Learning about a candidate's working style and management preferences can help you determine if they can fit in with the existing team. Every business has its own management culture, so asking a candidate to talk about what they liked about past managers or describe a perfect leader is a good way to understand their expectations for the workplace. When they're describing their ideal manager, consider if you think they're a good match for current leaders in your department.
Related: 10 Types of Leadership Styles
9. How do you learn about industry trends?
Regardless of the field in which you work, it's useful to hire candidates who understand trends in your industry. Asking candidates about how they gather information and keep up with news in your field can help you learn which candidates are truly dedicated to their careers. When candidates are passionate about their profession, they often spend extra time expanding their skills and learning the latest updates. If candidates name specific blogs, news outlets, conferences or meet-ups, they may have additional motivation and knowledge that they can bring to the position.
10. Tell me about one of your proudest accomplishments in your career.
By giving candidates opportunities to highlight their successes, you can learn about their professional values and envision how they can contribute to your team. Even if a candidate lists that same accomplishment on their resume, the interview format allows candidates to add details and explain the steps they took to achieve that outcome. As candidates describe their achievements, you can analyse why they selected each accomplishment, how it relates to the open position and which of their skills you can utilise.
11. If you could change one of the decisions you made in your career, what would it be?
This question engages the imagination and critical thinking skills of your candidates. It encourages candidates to identify cause-and-effect throughout their professional histories and consider different trajectories for their careers. They can review lessons they learned in their career and discuss various ways to apply their current knowledge. Identify quality answers by looking for candidates who make small adjustments that strengthen their current career paths.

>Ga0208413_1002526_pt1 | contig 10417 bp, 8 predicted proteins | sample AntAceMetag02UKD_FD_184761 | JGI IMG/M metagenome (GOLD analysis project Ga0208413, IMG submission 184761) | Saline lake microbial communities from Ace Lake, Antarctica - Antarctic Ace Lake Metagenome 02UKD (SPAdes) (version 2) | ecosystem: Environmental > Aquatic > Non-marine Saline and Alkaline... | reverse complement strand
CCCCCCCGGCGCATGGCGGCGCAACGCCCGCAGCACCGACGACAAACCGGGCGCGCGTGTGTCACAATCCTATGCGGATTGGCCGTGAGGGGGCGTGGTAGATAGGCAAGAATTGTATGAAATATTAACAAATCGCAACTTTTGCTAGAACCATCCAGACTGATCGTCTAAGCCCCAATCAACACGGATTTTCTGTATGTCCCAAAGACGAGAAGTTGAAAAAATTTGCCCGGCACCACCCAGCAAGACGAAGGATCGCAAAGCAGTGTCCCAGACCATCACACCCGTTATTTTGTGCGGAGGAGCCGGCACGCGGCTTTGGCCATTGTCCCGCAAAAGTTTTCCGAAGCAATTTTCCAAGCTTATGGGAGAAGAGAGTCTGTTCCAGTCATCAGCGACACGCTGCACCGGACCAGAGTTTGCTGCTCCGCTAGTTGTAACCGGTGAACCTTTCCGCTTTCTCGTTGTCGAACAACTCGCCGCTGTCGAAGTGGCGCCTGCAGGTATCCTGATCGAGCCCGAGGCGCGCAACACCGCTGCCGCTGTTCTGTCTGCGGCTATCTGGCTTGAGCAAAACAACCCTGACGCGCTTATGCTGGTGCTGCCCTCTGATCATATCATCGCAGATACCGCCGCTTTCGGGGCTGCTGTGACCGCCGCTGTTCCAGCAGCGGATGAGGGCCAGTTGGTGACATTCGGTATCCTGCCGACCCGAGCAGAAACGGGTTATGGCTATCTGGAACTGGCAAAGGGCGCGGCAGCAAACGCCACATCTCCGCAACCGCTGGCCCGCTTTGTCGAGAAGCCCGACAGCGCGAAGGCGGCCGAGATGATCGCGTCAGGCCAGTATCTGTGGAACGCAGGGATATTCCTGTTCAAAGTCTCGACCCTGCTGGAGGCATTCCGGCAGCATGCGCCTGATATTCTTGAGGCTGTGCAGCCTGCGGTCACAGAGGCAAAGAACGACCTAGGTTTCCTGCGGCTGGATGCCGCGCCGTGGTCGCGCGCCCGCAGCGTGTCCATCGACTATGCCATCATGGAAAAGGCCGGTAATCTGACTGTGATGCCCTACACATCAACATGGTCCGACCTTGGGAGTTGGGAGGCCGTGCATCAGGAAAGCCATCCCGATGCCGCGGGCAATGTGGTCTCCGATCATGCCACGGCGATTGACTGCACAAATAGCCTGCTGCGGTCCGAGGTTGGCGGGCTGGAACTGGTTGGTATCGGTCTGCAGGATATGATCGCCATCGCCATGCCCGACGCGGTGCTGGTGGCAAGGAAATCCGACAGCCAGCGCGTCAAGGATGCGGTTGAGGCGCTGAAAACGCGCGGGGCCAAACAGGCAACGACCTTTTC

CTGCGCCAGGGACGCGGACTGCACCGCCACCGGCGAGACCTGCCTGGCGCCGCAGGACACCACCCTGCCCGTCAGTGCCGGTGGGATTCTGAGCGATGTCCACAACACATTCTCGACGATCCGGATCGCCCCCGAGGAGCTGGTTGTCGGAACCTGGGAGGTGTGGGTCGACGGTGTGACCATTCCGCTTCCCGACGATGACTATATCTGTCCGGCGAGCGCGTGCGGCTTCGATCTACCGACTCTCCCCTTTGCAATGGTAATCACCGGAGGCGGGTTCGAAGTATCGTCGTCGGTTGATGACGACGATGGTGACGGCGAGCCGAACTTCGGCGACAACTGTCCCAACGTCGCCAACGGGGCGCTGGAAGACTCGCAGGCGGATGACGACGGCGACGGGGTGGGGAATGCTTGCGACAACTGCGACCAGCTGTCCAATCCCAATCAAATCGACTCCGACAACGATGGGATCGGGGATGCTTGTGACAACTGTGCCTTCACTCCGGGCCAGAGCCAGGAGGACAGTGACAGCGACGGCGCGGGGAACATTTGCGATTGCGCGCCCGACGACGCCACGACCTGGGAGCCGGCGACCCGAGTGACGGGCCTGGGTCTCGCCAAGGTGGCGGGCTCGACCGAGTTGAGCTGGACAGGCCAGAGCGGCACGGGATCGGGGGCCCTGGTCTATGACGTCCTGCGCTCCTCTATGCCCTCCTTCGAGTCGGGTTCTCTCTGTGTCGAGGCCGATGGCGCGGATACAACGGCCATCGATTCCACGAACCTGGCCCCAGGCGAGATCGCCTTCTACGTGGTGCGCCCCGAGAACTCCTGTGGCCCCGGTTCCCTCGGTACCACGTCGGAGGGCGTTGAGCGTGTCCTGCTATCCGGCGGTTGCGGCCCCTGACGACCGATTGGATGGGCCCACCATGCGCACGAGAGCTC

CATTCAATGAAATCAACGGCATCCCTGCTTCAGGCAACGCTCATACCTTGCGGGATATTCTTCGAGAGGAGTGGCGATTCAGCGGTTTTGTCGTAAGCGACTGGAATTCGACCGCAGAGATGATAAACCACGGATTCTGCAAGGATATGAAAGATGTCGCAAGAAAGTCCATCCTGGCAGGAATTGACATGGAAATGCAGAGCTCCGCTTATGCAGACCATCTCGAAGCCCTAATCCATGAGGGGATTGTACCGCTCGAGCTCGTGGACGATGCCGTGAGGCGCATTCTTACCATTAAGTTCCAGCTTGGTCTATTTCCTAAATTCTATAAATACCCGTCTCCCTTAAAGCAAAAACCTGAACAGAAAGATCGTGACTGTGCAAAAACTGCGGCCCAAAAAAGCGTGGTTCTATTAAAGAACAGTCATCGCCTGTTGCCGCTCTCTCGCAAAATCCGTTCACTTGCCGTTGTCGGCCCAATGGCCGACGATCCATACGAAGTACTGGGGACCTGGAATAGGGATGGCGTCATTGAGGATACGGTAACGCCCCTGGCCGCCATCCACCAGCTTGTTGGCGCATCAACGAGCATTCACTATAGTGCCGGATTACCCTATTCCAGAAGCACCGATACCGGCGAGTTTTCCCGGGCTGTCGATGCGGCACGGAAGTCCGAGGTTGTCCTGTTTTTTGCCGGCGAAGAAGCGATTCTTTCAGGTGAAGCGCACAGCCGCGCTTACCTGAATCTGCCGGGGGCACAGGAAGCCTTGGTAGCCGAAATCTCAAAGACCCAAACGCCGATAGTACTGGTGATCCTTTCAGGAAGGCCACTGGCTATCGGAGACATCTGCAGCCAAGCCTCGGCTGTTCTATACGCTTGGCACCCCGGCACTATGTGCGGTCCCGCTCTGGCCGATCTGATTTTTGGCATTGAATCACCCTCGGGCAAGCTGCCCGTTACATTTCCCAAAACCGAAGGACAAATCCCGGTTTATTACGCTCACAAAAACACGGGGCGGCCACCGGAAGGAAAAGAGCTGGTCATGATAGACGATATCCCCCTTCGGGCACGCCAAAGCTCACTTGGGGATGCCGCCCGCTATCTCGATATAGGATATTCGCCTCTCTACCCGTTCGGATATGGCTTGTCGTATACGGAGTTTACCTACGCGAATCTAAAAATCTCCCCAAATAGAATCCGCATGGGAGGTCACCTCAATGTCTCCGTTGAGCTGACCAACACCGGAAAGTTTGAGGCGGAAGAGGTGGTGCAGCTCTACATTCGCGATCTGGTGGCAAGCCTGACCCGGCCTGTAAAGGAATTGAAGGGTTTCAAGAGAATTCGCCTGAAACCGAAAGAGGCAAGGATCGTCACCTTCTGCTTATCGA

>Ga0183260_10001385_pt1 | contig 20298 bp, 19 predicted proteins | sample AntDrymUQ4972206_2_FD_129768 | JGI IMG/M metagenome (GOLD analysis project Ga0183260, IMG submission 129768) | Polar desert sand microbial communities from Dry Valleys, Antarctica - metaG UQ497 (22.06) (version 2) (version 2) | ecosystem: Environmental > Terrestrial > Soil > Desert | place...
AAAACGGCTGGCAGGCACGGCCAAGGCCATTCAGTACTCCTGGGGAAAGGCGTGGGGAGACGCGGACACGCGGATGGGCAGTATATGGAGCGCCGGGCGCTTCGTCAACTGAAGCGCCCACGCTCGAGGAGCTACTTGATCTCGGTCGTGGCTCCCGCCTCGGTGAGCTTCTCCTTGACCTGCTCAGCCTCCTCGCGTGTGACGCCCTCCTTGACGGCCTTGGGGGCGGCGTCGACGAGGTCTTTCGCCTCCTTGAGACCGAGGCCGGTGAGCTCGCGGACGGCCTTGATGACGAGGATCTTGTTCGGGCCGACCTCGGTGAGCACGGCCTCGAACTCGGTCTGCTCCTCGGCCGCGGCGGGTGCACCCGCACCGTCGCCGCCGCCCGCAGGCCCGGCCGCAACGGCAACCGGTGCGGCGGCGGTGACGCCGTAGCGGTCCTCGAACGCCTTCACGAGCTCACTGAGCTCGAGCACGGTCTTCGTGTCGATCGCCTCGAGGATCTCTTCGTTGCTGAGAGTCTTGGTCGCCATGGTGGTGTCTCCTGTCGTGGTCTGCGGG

12. How do you organise your schedule when you have multiple priorities?
This question targets time management and self-regulation, which are useful skills for any position. It can help you understand a candidate's methods for choosing between two important tasks and deciding how to manage their time. Look for candidates who use real examples from past jobs or provide strategies that they can apply to any situation. You can also use this question to address issues like managing stress and maintaining a manageable work-life balance.
13. If you were the manager, what improvements would you make to your last workplace?
Asking questions that inspire candidates to talk about their past workplace can teach you about their professionalism while also learning about their ideas. Even if a candidate had a negative experience with a past employer, it's important for them to be respectful when discussing previous jobs. Look for candidates who can explain their ideas for improving a previous job without making negative statements about their manager or colleagues. You can also use this question to determine if you can apply any of their ideas to your team.
14. What is your ideal company culture?
When candidates enjoy the company culture at a workplace, they may be more likely to stay at that organisation long-term and build a fulfilling career. Listen to how candidates describe their ideal work environment and determine which of those characteristics align with your workplace. This question can also reveal if candidates are interested in any particular aspects of your team culture.
15. How would you handle missing a deadline?
Talking to candidates about their strategies for dealing with failure is a good way to learn about their attitude, work ethic and accountability. Use this question to find candidates who take responsibility for making mistakes and who try to be proactive about preventing future issues. Ideal responses may include examples of past situations where a candidate missed a deadline but resolved the problem, or a list of ideas for ways to limit the impact of a scheduling problem.
16. What questions do you have about the position?
At the end of the interview, it's useful to provide candidates with an opportunity to ask questions. Typically, well-prepared candidates have a list of questions to ask interviewers so they can learn more information about the role. They may even think of more questions during the interview as you discuss their answers. Pay attention to which candidates ask insightful questions that relate to the details of the role and their long-term future at the company.